Criminals continue to love cryptocurrency – with bitcoin still dominant – as the use of digital currency pseudonymizations allows them to easily receive funds from victims. The cryptocurrency also supports darknet market transactions, with many markets offering escrow services to help protect buyers and sellers from fraud.
Using cryptocurrency, criminals can access a variety of products and services, such as copies of malware or hacking tools, complete sets of credit card details called fullz, and tumbling services or mix provided by a third party service or technology that will launder bitcoins by trying to mix them by routing them between many addresses. Criminals also used a legitimate concept called ‘coinjoin’, which is sometimes embedded in cryptocurrency wallets as a feature. It allows users to mix virtual coins while paying for separate transactions, which can complicate attempts to track individual transactions.
Intelligence and law enforcement agencies have some closely related ability to correlate the receipt of cryptocurrency with deposits made to personal bank accounts. But whatever information they might have, it hasn’t been enough to track down and bill all the criminals using the cryptocurrency, many of whom live in jurisdictions Western governments can’t reach, like Russia. .
In the meantime, extortionists using ransomware have carried out increasingly sophisticated operations. A measure of this is in the level of sophistication exerted by groups such as Sodinokibi, aka REvil.
“One of the most prolific groups right now, the REvil ransomware gang, actually had an insider who took to the media and reversed some of their operations and basically explained how they work.” , says Greg Foss, senior cybersecurity strategist. at VMware. “This is how we learned more about their income structure and the number of people who make up these organizations.”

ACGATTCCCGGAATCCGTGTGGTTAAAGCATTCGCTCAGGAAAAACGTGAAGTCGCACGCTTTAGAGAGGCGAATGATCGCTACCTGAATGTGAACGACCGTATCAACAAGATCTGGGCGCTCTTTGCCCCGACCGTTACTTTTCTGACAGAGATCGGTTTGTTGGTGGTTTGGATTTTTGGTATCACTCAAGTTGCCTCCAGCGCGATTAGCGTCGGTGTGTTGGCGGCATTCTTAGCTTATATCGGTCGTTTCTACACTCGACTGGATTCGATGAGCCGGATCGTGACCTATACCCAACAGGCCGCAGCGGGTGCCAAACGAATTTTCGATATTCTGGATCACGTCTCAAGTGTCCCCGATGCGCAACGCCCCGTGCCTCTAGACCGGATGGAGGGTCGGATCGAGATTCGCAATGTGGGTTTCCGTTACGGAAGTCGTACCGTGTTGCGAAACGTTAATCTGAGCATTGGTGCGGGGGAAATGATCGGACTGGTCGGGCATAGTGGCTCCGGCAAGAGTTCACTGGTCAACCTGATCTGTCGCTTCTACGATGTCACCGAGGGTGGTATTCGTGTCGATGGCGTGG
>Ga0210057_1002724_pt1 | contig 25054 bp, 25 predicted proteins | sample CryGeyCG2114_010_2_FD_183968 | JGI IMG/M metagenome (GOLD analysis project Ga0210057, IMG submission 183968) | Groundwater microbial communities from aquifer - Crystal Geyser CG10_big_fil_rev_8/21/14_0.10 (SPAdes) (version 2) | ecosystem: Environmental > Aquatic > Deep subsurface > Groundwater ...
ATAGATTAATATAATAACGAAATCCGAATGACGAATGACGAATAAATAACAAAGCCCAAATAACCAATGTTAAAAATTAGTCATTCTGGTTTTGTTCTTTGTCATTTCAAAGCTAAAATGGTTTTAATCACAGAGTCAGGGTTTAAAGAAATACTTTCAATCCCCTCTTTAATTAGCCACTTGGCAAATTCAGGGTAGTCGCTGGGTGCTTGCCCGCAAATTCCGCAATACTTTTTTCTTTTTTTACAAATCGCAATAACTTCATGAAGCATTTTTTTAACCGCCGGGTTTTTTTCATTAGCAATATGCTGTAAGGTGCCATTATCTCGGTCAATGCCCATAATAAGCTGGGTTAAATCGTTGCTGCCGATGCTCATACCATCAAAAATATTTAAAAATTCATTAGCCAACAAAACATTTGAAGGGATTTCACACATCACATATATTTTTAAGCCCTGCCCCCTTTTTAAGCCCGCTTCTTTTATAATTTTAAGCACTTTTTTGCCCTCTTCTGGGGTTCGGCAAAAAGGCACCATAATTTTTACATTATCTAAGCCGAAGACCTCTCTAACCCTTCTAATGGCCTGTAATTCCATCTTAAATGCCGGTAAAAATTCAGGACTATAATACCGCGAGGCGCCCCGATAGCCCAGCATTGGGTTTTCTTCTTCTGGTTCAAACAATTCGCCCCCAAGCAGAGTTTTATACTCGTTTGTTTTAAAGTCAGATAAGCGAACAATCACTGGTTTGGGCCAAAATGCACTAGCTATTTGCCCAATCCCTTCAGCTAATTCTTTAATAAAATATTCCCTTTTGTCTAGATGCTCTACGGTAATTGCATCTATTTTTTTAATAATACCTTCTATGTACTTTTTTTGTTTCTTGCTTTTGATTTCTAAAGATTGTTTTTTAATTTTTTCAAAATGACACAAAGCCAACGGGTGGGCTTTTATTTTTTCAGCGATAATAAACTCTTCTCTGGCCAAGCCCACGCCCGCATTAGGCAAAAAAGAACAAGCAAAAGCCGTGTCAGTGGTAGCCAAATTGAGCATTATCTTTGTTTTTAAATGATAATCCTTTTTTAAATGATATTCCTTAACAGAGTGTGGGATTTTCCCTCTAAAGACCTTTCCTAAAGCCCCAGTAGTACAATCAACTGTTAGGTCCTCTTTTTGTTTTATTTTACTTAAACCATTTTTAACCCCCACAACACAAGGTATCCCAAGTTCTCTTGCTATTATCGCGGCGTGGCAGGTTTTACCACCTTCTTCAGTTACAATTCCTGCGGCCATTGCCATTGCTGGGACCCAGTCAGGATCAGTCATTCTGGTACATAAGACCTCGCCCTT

REvil and other groups, including the now-defunct Maze – who appears to have derived from Egregor and may have close ties to the Russian government – are increasingly recruiting specialists in many areas, ranging from penetration of the network and encryption to negotiations and work. with cloud-based data.
Time to ban ransom payments?
Governments did not sit still. Regulators in some countries, for example, have pushed cryptocurrency exchanges to improve their reporting and compliance with anti-money laundering laws. Law enforcement has also cracked down on mixing sites, darknet markets and more.
Some experts, however, say much more needs to be done. Ciaran Martin, who until last August was the CEO of the UK’s National Cyber Security Center, which is the public arm of the GCHQ intelligence agency, argues that ransom payments may need to be banned outright and simply or at least much more heavily regulated.
In Britain, as in other countries, paying a ransom – except to terrorists – is generally not illegal. But Martin tells The Guardian that a regret in his time as UK cybersecurity chief is not updating laws to better regulate payments to extortionists, especially as ransomware profits have exploded. As a result, he calls for urgent legal overhaul, including of the insurance industry, as a large part of the profits from cybercrime are funded by victims’ cyber insurance payments.
“Over the past year, experts say this is about to get out of hand,” says Martin. “The law is no one’s fault, it was written for another purpose, but it has become acceptable to pay criminals.”